Elon Musk’s Twitter is offering brands generous incentives to advertise on the social media platform, in a bid to boost business after the billionaire’s approach to content moderation prompted many major marketers to curb spending.
In one email sent to advertising agencies, a copy of which was seen by the Financial Times, Twitter said that it was launching its “largest advertiser incentive ever” in December, offering additional impressions if brands spent a certain amount.
According to the email, Twitter will match the spending of those who pay at least $500,000 with a cap of $1mn per advertiser. Those spending $350,000 will receive “50 per cent value add” — meaning they receive additional impressions worth half of what they spend. A $200,000 investment grants advertisers a “25 per cent value add”, or extra impressions worth a quarter of what they spend.
Another email sent to a separate agency, also seen by the FT, contained that same offer for US brands, as well as slightly different offers for brands in the UK and the rest of the world, for example.
The attempt to lure advertisers comes as Musk, who closed his $44bn deal for the social media platform in October, has increasingly alienated brands and advertising agencies by loosening Twitter content moderation policies, undoing suspensions of rule-breaking accounts and laying off more than half of the workforce, including many of its ad sales team.
Brands including Mondelez, Carlsberg, United Airlines and General Motors have ceased advertising on the platform, while agencies including Omnicom Media and Interpublic Group have recommended their clients pause spending, dealing a blow to Twitter’s $5bn business.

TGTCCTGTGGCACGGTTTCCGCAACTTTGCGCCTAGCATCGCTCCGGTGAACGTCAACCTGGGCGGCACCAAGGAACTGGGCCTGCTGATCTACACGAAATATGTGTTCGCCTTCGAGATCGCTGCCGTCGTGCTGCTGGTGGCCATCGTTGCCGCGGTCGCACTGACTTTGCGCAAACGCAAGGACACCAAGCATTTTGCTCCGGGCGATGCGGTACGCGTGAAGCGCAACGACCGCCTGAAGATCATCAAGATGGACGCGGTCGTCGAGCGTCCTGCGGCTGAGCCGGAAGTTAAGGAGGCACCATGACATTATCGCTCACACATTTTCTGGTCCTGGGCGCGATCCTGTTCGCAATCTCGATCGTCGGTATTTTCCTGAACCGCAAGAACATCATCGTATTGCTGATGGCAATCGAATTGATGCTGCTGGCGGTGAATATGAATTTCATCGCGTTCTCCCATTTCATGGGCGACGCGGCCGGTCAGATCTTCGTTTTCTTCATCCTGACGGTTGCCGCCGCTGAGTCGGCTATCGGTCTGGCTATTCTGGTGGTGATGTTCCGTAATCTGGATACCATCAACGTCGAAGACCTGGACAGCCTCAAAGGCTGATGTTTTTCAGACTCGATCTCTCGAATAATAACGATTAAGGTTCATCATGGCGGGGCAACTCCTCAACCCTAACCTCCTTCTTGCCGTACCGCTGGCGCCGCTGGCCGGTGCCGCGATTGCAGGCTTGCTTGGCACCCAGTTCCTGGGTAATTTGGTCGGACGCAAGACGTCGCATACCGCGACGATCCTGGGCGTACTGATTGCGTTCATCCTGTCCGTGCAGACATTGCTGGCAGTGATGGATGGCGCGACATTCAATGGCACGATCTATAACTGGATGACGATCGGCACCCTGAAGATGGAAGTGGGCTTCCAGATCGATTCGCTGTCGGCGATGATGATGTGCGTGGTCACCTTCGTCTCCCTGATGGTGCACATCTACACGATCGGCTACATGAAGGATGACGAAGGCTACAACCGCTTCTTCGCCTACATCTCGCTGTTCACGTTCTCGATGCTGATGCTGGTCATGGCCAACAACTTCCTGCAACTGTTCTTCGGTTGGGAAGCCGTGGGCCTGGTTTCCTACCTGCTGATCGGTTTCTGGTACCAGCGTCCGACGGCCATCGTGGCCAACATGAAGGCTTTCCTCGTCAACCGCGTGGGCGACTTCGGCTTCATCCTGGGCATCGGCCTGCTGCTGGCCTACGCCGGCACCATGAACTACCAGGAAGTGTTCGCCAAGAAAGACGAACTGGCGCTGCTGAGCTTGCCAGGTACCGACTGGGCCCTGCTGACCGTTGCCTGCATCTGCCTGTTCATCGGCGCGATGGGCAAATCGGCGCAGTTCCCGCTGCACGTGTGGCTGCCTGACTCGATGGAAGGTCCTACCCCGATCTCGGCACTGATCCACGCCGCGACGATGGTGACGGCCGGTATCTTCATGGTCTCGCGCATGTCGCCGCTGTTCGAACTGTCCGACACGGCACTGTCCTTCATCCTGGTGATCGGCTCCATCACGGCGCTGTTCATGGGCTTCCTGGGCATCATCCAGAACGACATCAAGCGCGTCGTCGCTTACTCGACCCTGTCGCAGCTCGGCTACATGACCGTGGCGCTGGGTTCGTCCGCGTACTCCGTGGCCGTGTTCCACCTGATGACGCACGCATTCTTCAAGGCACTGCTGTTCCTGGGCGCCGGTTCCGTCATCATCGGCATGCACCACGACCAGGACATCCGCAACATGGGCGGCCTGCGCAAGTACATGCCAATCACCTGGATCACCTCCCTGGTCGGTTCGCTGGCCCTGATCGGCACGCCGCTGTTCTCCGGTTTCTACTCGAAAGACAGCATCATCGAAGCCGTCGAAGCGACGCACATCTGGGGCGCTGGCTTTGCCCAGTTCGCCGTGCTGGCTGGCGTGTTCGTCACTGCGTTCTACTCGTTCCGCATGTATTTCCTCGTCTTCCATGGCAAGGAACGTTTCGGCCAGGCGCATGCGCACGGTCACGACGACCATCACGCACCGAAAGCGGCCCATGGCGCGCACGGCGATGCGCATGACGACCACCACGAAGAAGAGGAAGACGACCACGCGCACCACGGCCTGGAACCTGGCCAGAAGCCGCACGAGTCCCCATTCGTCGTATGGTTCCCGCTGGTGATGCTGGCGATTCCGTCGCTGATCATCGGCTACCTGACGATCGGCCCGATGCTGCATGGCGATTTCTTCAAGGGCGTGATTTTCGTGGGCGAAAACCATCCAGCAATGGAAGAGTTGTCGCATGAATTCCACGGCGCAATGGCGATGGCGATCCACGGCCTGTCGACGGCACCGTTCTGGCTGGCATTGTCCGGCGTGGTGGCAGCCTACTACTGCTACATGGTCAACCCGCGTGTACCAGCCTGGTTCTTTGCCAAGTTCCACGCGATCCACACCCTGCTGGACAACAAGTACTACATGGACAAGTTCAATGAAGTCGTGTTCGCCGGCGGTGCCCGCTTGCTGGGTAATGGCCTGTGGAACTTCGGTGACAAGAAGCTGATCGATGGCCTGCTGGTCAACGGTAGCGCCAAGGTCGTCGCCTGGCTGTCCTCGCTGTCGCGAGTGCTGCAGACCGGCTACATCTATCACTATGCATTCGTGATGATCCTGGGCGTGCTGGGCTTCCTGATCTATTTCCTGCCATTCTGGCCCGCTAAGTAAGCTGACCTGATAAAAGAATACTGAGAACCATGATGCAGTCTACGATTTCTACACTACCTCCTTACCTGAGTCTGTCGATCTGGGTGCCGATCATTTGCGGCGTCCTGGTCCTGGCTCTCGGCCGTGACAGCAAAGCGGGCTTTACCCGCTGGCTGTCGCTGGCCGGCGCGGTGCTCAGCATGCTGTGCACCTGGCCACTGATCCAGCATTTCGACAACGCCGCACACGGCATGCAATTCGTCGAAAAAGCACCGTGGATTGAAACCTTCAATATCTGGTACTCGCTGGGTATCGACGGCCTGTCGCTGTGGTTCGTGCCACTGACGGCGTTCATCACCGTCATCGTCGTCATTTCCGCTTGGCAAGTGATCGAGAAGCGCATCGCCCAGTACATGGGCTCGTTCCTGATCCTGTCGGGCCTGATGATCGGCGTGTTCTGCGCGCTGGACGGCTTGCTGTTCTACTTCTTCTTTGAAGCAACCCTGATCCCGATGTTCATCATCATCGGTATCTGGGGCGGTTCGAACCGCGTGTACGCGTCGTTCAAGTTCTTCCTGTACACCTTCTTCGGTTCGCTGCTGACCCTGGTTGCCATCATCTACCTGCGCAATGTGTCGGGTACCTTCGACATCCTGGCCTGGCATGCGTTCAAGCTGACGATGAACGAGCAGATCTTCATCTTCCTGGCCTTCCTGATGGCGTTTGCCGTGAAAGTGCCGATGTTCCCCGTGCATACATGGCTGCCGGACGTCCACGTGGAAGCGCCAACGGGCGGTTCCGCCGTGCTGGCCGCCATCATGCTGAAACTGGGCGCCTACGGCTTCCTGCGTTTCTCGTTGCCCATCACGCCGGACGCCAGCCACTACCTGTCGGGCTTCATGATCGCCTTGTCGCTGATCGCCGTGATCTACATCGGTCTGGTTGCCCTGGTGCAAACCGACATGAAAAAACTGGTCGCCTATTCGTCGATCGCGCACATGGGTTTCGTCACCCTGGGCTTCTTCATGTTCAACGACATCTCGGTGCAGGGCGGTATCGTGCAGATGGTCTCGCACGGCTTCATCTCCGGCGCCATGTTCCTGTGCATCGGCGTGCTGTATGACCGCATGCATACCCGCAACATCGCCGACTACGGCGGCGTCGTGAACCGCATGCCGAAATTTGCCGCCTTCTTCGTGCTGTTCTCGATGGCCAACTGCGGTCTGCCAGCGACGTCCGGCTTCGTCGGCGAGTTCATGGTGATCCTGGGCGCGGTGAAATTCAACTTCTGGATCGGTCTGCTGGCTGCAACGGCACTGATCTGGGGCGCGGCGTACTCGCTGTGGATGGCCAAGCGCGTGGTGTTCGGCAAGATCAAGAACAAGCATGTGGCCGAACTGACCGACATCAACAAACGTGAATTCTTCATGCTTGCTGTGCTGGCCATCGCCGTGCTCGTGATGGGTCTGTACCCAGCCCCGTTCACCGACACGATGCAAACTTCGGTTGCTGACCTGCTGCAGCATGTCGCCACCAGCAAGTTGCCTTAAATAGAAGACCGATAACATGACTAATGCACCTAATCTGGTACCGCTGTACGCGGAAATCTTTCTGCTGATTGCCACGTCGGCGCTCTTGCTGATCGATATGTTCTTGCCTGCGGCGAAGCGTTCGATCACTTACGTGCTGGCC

Musk is on the hook for $1bn in annual interest payments after loading the company with $13bn of debt to help fund his acquisition of the business.
The Twitter incentives will last through December, according to the email, which invited brands and agencies to talk by phone to discuss scenarios “given the timeliness”.
Platformer and Morning Brew first reported details of the incentives. Twitter did not respond to a request for comment.
Musk, a self-declared “free speech absolutist”, is allowing all speech on the platform as long as it is legal, although “negative/hate speech” will not be boosted in users’ feeds. The company is no longer enforcing its policy of banning coronavirus misinformation, though in a blog post on Wednesday it said none of its policies had changed and that its trust and safety team remained “strong and well-resourced”.
Tensions between Musk and advertisers have escalated as the billionaire entrepreneur has personally called chief executives who reduced spending in order to berate them. In the case of Apple, one of Twitter’s largest advertisers, Musk on Monday publicly called out the chief executive Tim Cook for shrinking spending on the platform.
After several waves of job cuts and departures, Twitter’s ads business team has shrunk so much that many agencies and brands no longer have any point of contact at the company, according to multiple people familiar with the situation. Others are complaining that Twitter’s ads systems have also become buggy during Musk’s overhaul.
While the December deals Twitter is offering are unusually generous, some brands remain unconvinced, according to industry insiders. One agency executive said it would make “no impact to advertisers’ decisions”.
“They sound like the guy playing the violin on the Titanic,” another senior media buyer said. “I don’t think any client is willing to take the risk.”
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